Tom York on Business: San Diego Needs 94000 More Homes to … – Times of San Diego

Times of San Diego
Local News and Opinion for San Diego
San Diego’s real estate sector is a never-ending source of fascinating insights.
The local market is suffering from a critical shortage of affordable housing options, a situation that reflects America’s affordability crisis, a new analysis shows.
The analysis was conducted by Zillow, one of the nation’s largest online residential brokers, based on data from 2021.
The analysis found that the San Diego region is missing 94,500 affordable housing units, with families doubling up in existing units, or going homelessness.
That’s an eye-popping number when you think about it.
But it’s not surprising because a typical low-income San Diego household would have to pay more than 76% of its income to take out a mortgage with a 10% down payment. Or the household could pay nearly 40% of its income to rent a typical apartment in the region.
Nationwide, some 4.3 million affordable homes are needed to house all of the families that are doubling up.
The mismatch between housing needs and available dwellings is playing out dramatically in the expensive coastal housing markets, like here in San Diego, as well as in Los Angeles, San Francisco and San Jose — as well as in Boston and New York on the East Coast.
The huge deficit in housing underscores the need for policies and investments that can boost construction, Zillow noted in a news release about the study.
“Construction productivity has been declining relative to the rest of the U.S. economy since the late 1960s, with land-use restrictions, building approval delays, and stunted construction sector growth all contributing to the need for more new home construction across the country,” according to the news release.
“Policymakers should explore ways to boost production and overall growth of the construction sector to ensure housing supply can catch up to demand.”
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Not all is doom and gloom in the world of residential real estate, however, especially when it comes to the rental market.
RentCafe’s June Rental Activity Report reveals important shifts in renters’ preferences in terms of where they live.
The report said San Diego’s “laid-back culture” attracted the highest number of new renters in California in June.
The report found that would-be renters in the West ranked San Diego No. 6, following behind Albuquerque, Portland, Denver and two suburbs of Phoenix.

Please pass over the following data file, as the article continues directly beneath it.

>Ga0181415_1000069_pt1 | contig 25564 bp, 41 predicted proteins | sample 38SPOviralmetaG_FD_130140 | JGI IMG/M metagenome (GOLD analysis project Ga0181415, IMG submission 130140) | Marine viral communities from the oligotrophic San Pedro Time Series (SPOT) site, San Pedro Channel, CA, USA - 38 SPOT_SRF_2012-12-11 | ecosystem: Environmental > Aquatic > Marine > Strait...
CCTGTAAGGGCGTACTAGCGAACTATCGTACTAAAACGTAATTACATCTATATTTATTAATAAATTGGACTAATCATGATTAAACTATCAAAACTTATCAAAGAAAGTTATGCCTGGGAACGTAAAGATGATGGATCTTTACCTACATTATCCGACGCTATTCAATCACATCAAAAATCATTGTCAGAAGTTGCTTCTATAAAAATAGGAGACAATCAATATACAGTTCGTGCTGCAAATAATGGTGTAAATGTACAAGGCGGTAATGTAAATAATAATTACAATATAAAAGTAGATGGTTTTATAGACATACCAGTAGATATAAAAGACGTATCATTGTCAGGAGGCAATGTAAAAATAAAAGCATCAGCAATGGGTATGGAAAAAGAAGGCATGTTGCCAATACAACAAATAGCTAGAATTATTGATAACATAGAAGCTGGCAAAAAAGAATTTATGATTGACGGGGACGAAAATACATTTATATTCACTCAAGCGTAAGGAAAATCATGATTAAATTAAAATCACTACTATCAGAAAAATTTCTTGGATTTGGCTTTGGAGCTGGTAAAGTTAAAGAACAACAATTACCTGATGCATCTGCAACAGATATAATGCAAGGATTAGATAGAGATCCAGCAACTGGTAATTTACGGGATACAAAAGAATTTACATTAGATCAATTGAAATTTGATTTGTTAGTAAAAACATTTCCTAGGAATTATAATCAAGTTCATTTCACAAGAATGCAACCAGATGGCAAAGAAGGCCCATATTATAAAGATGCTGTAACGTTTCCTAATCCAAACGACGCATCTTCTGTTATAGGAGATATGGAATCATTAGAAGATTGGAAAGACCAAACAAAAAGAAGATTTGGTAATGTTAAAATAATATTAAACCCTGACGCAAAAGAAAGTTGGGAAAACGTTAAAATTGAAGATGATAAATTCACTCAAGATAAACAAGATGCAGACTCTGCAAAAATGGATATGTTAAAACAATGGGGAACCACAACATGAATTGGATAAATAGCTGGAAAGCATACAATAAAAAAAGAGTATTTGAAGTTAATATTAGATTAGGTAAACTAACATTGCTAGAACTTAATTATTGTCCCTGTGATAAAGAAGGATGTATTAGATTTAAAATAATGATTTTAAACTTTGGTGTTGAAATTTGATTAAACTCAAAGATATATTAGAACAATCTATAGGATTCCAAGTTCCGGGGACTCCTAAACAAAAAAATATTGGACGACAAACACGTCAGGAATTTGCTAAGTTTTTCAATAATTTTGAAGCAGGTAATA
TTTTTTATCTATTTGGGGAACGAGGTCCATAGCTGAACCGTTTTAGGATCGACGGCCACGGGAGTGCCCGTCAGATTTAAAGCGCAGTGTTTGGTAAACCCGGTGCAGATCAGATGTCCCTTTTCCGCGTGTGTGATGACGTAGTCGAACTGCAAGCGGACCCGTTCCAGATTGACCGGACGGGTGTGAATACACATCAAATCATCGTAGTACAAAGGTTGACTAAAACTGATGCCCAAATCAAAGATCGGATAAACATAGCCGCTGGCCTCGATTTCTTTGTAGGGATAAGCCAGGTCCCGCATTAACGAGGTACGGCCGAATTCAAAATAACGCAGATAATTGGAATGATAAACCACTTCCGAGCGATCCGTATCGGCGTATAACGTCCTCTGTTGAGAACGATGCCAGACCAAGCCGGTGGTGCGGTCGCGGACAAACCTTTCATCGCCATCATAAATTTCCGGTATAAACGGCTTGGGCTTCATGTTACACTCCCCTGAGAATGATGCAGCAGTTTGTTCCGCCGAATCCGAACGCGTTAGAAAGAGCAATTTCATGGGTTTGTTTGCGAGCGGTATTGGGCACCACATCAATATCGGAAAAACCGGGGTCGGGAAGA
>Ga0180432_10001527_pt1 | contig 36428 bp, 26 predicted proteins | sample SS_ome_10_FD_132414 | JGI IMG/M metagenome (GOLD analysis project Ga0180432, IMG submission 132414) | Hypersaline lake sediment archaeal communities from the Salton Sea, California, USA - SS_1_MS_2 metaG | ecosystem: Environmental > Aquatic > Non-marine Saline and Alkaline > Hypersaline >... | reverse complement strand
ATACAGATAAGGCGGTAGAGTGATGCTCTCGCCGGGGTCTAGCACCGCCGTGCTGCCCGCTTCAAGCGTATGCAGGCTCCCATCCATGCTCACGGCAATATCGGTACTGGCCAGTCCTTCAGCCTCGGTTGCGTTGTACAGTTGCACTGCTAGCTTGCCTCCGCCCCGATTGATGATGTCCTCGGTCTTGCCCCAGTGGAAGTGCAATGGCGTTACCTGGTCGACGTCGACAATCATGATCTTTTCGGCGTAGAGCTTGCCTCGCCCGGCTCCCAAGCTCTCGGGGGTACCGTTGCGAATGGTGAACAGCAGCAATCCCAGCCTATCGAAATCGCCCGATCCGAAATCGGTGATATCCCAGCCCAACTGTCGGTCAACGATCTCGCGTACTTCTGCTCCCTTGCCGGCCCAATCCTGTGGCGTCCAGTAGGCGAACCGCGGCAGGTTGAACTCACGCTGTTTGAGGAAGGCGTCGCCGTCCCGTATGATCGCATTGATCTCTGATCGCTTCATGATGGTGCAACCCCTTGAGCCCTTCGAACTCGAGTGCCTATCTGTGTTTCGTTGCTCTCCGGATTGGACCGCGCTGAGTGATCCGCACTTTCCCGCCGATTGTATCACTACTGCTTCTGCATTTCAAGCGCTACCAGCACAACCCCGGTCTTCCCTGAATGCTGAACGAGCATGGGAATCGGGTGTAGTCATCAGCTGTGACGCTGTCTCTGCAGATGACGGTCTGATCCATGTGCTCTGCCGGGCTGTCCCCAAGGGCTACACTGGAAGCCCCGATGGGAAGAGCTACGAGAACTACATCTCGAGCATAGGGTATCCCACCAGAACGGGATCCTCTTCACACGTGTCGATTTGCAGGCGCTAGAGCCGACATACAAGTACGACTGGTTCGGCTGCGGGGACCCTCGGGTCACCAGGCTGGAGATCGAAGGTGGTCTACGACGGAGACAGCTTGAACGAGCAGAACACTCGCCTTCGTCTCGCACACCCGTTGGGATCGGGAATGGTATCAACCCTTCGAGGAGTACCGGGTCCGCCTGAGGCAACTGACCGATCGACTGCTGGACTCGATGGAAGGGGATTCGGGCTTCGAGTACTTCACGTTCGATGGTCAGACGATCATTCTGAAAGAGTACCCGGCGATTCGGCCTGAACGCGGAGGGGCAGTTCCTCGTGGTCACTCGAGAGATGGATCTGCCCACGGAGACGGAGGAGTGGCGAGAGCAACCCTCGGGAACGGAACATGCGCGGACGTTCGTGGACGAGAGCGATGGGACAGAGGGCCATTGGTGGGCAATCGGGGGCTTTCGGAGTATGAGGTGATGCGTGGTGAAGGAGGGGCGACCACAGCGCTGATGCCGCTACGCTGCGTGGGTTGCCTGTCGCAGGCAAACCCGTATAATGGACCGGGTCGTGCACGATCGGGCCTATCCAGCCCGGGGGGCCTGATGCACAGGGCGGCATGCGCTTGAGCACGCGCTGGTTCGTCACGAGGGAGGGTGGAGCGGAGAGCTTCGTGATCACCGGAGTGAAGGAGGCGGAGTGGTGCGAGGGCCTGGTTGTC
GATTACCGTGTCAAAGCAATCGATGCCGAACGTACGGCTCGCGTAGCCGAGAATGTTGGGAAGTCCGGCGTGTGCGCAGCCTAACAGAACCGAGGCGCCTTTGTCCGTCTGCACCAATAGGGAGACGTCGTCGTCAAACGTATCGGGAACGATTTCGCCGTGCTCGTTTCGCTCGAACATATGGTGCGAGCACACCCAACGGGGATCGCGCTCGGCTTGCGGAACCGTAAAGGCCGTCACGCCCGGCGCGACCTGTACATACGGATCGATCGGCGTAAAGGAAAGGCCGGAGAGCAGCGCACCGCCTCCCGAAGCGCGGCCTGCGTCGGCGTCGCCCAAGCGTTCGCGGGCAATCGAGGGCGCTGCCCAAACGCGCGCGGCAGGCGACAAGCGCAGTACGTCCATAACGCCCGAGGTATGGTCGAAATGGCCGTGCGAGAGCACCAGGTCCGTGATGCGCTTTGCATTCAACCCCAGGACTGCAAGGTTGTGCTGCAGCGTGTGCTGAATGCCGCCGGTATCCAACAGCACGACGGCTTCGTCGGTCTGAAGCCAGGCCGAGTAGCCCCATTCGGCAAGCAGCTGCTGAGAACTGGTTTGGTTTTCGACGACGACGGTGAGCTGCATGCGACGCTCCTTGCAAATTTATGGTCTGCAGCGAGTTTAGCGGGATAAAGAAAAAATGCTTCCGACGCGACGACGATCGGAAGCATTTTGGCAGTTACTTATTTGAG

Sacramento was the second most sought-after city for finding a place to rent  in the Golden State, due to the lower cost of living there.
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San Diego’s Conrad Prebys Foundation has announced grants totaling $8.1 million to 18 local medical clinics as part of the SHARE — Strengthening Health Access, Resources and Excellence — Initiative.
Many of the clinics received $500,000 each.
“The initiative aims to ensure that excellent, culturally proficient healthcare is accessible to and in underserved communities,” according to a news release. “Grant recipients can use the funding in whatever way they think will be most effective for their organizations and the communities they serve.”
The medical facilities received funding to provide high-quality care to communities in areas with poor health outcomes and diverse populations, the foundation said in a news release.
The foundation is the largest private foundation in San Diego. The late Prebys was a billionaire who developed and rented apartments.
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OHM Fitness, a Scottsdale, AZ, franchise that hosts workouts using electro-muscle stimulation through wearable technology, is opening a location in San Marcos. Local entrepreneur Danielle Conklin bought the rights to the San Diego region and has plans to open 16 locations in the region. 
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The parent company of San Diego-based meat alternative producer Planet Based Foods announced a $675,000 private placement recently.
Planet Based was founded in 2018 “with a mission to build a better food system by providing hemp-formulated superfood products to people today that support our planet tomorrow.”
The product uses hemp as part of its ingredients. According to a press release, the net proceeds of the offering will be used for general working capital and corporate purposes.
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Finally, this item of note in the realm of venture investing.  
San Diego venture capital firm Correlation Ventures, which is unusual in the industry in that it uses predictive analysis to help make investment decisions, says it has closed its third fund, Correlation III, with $130 million raised.
Correlation is one of the most active venture firms in the industry, typically making about one new investment each week.
The firm says it can make investment decisions in under two weeks, which is lightspeed in the VC world.
The money raised for the new fund will be used to co-invest in private, U.S. companies promising to emerge as industry leaders, according to a news release
Correlation has a history of success, with several of its portfolio companies going public or being acquired by larger companies.
The firm has made about 400 deals since its start.
Tom York is a Carlsbad-based independent journalist who specializes in writing about business and the economy. If you have news tips you’d like to share, send them to
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